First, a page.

Contemporary, conservative
care for the entire spine

Degenerative Conditions/Arthritis

Cervical Spondylosis/stenosis (arthritis)

Cervical spondylosis refers to arthritic or “wear and tear” changes to the cervical spine (the part of the spine that is in the neck) including the intervertebral discs, the facet joints, and the associated ligaments.  As we age, our spines undergo these types of changes; this process occurs at different rates for different people and can cause pain and/or lead to narrowing of the spinal column. This narrowing is referred to as “stenosis”. The cervical spondylosis and stenosis can pinch the spinal cord or nerve roots causing pain, weakness/paralysis, as well as other symptoms. These conditions include cervical radiculopathy and myelopathy. By identifying the cause of a patient’s pain, numbness/tingling, or weakness patient’s we can determine the best treatment course. This may include non-surgical treatments, for example physical therapy, or cervical spine surgery including minimally invasive spine surgery.

Read more about Cervical Spondylosis/stenosis (arthritis) on the AANS website.

Lumbar Spondylosis/stenosis (arthritis)

Lumbar spondylosis/stenosis refers to arthritic or “wear and tear” changes to the lumbar vertebrae (bones that make up our spine) including the intervertebral discs, the facet joints, and the associated ligaments. As we age, our spines undergo these types of changes. This arthritic process occurs at different rates for different people. Unfortunately, lumbar spondylosis/stenosis can cause disability as the result of musculoskeletal pain or by compression of the nearby lumbar nerve roots and rootlets. This condition may be related/overlapping with Neurogenic claudication, radiculopathy, and herniated intervertebral disc. By identifying the cause of a patient’s pain, numbness/tingling, or weakness patient’s we can determine the best treatment course. This may include non-surgical treatments, for example physical therapy, or lumbar spine surgery including minimally invasive spine surgery.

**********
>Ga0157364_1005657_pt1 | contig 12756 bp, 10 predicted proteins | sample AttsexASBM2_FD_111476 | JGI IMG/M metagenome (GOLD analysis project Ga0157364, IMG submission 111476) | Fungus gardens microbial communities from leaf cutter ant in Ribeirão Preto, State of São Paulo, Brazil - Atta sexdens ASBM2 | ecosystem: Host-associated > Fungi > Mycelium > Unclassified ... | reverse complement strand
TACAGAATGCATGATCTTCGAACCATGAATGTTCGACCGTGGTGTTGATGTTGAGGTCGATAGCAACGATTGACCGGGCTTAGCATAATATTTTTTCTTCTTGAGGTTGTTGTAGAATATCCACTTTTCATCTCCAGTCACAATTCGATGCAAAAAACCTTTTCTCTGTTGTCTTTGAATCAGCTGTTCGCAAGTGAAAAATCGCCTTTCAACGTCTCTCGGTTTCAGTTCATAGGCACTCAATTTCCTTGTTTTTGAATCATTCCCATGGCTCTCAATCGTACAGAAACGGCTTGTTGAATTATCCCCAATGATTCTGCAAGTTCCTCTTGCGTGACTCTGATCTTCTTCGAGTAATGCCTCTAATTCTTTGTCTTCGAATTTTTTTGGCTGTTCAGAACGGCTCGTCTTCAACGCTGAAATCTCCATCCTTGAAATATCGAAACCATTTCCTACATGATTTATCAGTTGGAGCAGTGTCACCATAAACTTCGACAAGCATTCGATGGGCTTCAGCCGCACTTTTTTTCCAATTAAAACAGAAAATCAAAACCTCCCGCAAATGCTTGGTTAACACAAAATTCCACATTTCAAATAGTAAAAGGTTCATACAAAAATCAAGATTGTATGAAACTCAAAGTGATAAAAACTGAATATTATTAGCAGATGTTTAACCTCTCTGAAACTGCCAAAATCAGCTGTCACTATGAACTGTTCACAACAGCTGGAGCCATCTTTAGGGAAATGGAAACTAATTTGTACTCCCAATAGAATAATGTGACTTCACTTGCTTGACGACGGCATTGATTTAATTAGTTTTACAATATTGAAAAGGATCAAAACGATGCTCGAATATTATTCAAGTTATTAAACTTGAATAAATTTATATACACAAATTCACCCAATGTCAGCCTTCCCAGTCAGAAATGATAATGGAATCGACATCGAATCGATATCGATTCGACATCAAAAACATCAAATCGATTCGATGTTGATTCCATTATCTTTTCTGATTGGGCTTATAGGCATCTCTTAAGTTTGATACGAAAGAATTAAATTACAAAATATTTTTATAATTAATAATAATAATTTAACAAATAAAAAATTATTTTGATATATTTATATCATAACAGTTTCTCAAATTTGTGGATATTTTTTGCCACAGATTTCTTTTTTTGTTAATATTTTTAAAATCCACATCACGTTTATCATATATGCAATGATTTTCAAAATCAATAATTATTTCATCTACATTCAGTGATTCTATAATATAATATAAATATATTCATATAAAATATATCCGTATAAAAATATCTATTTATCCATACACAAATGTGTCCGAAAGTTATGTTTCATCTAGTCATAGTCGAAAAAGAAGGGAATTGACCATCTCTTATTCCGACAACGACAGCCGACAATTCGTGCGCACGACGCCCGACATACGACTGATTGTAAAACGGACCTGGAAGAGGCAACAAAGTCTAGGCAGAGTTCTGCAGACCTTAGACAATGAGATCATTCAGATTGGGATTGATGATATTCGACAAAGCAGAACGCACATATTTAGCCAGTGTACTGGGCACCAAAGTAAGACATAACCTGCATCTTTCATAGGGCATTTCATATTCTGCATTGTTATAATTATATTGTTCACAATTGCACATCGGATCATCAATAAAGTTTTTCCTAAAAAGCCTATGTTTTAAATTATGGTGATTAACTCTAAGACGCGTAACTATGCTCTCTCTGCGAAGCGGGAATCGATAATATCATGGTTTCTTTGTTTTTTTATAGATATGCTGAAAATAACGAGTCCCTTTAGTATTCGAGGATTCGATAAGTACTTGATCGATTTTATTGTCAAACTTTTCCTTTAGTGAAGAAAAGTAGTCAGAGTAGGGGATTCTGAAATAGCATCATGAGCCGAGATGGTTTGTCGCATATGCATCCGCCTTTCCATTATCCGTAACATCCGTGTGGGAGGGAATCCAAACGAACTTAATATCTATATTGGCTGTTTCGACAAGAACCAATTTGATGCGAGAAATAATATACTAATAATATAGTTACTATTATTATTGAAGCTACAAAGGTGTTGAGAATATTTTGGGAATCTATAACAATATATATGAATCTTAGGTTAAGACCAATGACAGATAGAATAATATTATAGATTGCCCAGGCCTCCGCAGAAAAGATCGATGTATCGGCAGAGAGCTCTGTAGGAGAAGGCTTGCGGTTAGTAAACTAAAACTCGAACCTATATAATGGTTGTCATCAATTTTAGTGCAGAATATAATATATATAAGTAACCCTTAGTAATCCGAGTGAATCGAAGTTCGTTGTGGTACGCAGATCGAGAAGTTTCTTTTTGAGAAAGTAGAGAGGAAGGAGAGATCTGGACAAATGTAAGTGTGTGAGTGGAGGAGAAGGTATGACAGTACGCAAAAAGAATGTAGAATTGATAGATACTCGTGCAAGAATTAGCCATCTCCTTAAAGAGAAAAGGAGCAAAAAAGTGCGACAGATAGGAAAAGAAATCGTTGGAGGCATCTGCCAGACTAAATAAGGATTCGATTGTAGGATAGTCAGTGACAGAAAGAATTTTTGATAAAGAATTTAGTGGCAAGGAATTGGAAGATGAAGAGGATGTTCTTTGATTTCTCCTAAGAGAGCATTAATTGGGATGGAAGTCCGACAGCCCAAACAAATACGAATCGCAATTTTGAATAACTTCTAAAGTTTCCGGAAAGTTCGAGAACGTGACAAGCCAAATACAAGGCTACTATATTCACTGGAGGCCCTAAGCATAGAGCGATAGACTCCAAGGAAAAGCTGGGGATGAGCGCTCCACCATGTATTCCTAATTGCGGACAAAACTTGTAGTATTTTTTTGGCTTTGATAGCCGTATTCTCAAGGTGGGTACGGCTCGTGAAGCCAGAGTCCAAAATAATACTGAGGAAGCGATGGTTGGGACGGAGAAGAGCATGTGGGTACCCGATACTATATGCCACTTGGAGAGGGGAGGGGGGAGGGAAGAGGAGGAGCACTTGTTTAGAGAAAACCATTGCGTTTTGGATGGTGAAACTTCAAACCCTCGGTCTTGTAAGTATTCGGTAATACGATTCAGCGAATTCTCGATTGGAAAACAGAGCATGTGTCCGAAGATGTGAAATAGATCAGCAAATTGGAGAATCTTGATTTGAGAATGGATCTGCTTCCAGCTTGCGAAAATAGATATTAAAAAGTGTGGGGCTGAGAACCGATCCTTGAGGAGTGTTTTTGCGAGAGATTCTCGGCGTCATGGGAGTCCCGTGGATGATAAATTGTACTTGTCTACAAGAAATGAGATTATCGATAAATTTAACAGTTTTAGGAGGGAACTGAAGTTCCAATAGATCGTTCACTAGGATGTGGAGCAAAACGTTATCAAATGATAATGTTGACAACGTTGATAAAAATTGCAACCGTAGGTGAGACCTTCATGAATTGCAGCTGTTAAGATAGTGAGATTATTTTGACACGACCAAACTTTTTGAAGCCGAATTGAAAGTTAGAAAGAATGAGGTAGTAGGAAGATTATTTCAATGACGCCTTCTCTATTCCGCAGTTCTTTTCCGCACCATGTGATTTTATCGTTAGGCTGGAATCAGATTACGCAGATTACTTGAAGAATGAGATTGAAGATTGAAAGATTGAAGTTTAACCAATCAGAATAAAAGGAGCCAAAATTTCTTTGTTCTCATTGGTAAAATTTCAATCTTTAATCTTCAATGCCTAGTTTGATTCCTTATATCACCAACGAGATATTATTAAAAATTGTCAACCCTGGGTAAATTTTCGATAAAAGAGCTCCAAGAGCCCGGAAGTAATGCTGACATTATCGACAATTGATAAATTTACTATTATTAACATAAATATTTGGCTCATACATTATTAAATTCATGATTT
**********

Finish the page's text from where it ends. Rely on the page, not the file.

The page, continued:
Read more about Lumbar Spondylosis/stenosis (arthritis) on the AANS website.

Lumbar spondylolisthesis

Lumbar spondylolisthesis is a specific form of lumbar spondylosis that refers to lumbar vertebrae (bones that make up our spine) “slipping” forward or backward. The abnormal movement of lumbar spine can cause severe musculoskeletal pain or may lead to compression of nearby lumbar nerve roots and rootlets. This nerve compression can cause pain, numbness/tingling, and weakness among other symptoms. This condition may be related/overlapping with Neurogenic claudication, radiculopathy, and herniated intervertebral disc. By identifying the cause of a patient’s pain, numbness/tingling, or weakness patient’s we can determine the best treatment course. This may include non-surgical treatments, for example physical therapy, or lumbar spine surgery including minimally invasive spine surgery.

Read more about Lumbar spondylolisthesis on the AANS website.

Herniated disc

Herniated (and related terms, “bulging” and “compressive”) discs refer to a problem whereby the intervertebral disc pushing or exerting pressure on one or more nerve roots or the spinal cord. The intervertebral disc is the structure between each of our vertebrae (bones in the spine) and provides cushion and movement to the spine. When the disc material is not contained in its normal location between the vertebrae, it can exert pressure onto the nervous system causing severe pain, weakness, and a host of other symptoms (for example radiculopathy, myelopathy, and Neurogenic claudication).